A look at what climate change means for insurance

The threats of floods, fires, hurricanes, and tornadoes have many homeowners worried about their future. With the climate changing, there comes a greater risk for these disasters. And with an increase in natural disasters and their severity, comes less home security.

New York has more residents in high-risk flood zones than any other city nationwide, according to the New York Times. The city is now gearing up to revise its flood maps, taking rising sea levels and more intense storms into account. The cost of natural disasters has a direct impact on your insurance rates.

How much do natural disasters cost?

Severe storms often cause billions of dollars’ worth of damage. Hurricane Sandy created $19 billion worth of damage to New York alone in 2012. Other natural disasters such as wildfires or tornadoes can also cause significant loss. CBS News reported that last year, the US saw $306 billion in natural disaster costs. There were 16 total storms, each costing at least a billion dollars in damages.

The National Flood Insurance Program, which is designed to provide affordable insurance to property owners, said it paid around $8.6 billion in claims from Hurricane Harvey alone. The organization has been struggling with large amounts of debt in recent years.

Unfortunately, the future doesn’t look great if these natural disasters continue. Zillow research revealed that if climate change trends continue, in the year 2100, one in eight homes in Florida would be underwater, 300 US cities would lose half of their homes, and 36 cities would disappear.

Effects on insurance premiums

City of New York officials say that they’re taking their time with the revised flood maps to avoid insurance rate hikes and foreclosures, but it’s unclear how premiums will be affected.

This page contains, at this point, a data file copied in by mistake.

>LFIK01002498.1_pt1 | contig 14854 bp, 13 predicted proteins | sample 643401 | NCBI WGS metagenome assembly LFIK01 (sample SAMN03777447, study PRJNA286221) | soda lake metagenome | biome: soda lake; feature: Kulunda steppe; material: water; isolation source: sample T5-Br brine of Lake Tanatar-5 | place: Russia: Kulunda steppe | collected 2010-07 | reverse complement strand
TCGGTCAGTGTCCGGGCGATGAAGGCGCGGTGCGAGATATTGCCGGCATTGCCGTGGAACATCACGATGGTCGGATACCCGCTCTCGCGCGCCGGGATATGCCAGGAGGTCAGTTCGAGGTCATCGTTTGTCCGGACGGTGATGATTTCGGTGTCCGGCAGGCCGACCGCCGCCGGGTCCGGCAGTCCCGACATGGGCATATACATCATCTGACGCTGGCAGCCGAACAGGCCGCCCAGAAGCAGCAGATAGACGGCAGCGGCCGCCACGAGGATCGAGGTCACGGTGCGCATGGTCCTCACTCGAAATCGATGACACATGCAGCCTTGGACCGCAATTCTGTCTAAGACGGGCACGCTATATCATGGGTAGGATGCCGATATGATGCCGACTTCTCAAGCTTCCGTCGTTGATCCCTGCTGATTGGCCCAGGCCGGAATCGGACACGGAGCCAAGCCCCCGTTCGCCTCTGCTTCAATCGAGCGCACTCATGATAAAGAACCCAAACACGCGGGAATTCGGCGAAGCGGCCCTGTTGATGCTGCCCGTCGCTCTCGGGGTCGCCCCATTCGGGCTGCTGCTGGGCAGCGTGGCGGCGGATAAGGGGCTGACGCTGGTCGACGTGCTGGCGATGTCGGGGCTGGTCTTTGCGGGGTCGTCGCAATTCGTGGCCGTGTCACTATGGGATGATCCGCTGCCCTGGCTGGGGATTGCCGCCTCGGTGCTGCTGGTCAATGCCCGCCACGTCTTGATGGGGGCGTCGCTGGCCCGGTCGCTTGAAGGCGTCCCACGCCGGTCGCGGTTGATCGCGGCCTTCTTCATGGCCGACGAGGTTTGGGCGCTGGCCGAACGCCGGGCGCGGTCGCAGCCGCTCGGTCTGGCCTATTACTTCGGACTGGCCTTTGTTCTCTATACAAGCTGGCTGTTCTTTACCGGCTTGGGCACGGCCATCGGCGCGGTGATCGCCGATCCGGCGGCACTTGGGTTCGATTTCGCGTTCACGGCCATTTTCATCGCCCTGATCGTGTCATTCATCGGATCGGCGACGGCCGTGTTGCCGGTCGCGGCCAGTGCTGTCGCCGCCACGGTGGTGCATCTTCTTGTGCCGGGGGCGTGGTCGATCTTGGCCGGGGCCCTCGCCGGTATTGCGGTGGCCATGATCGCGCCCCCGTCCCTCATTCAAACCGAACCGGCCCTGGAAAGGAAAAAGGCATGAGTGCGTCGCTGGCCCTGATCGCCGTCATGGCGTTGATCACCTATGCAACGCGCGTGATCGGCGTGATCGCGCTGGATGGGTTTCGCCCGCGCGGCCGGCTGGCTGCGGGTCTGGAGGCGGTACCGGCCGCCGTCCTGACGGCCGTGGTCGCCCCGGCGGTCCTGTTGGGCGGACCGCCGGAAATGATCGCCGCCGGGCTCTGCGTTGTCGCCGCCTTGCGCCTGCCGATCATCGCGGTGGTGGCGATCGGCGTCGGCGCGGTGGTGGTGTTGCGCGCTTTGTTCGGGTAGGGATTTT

The rising cost of flood damage means that insurance companies are paying out much of the losses these disasters bring, but they’re not unfamiliar with these risks. Insurance companies do a great deal of research and assess various risks when creating their rates. But according to Smithsonian Magazine, accurate predictions have become more difficult as analysts no longer rely on the past 100-year average as a guide.

These reasons are why insurance companies could end up increasing rates if they see the greater risk with climate change. Of course, that’s how any type of insurance works; the greater the risk for the event happening, the more you’ll have to pay.

How much can flood insurance increase?

It’s not an easy question to answer; especially because premiums can be extremely costly in certain high-risk areas and can soar after a disaster strikes. And, of course, the way a carrier responds is not the same across the board.

The Insurance Journal says that following a catastrophe, a rate increase is likely in the short term, whereas in the long-term, rates will see higher deductibles and coverage limitations. Insurance carriers will also become more strategic about premiums across regions that are at risk for disasters.

How to manage rising insurance premiums

U.S. News and World Report reported last year that more homebuyers are taking location and disaster risk into account when purchasing a home. According to the U.S. Natural Hazard Housing Risk Index, sales in areas with the highest risk of hurricanes, earthquakes, and wildfires have fallen below the national average, and areas with the lowest risk for those disasters were increasing faster than the national average.

Insurance companies may also offer discounts to homeowners who implement eco-friendly practices and preventative measures to reduce the effects of natural disasters.

The Times notes that keeping up with regular maintenance on your home could help prevent expensive repairs and insurance claims. Regularly clean out gutters, check for roof damage, insulate pipes, and shut off water and gas during an emergency.

Although it’s impossible to predict the weather and the damage that comes from natural disasters, it’s likely that climate change will mean higher insurance premiums. And because New York City and the wider state is filled with so many homeowners who live in high-risk areas, these changes are likely to affect residents in a big way.

To learn more about insurance premiums and how unanticipated events could impact your rates, get in touch with us at NICRIS Insurance in New York. We provide our community with a variety of insurance types and options. Our specialists are happy to sit down with you to figure out exactly what you and your family need to stay protected.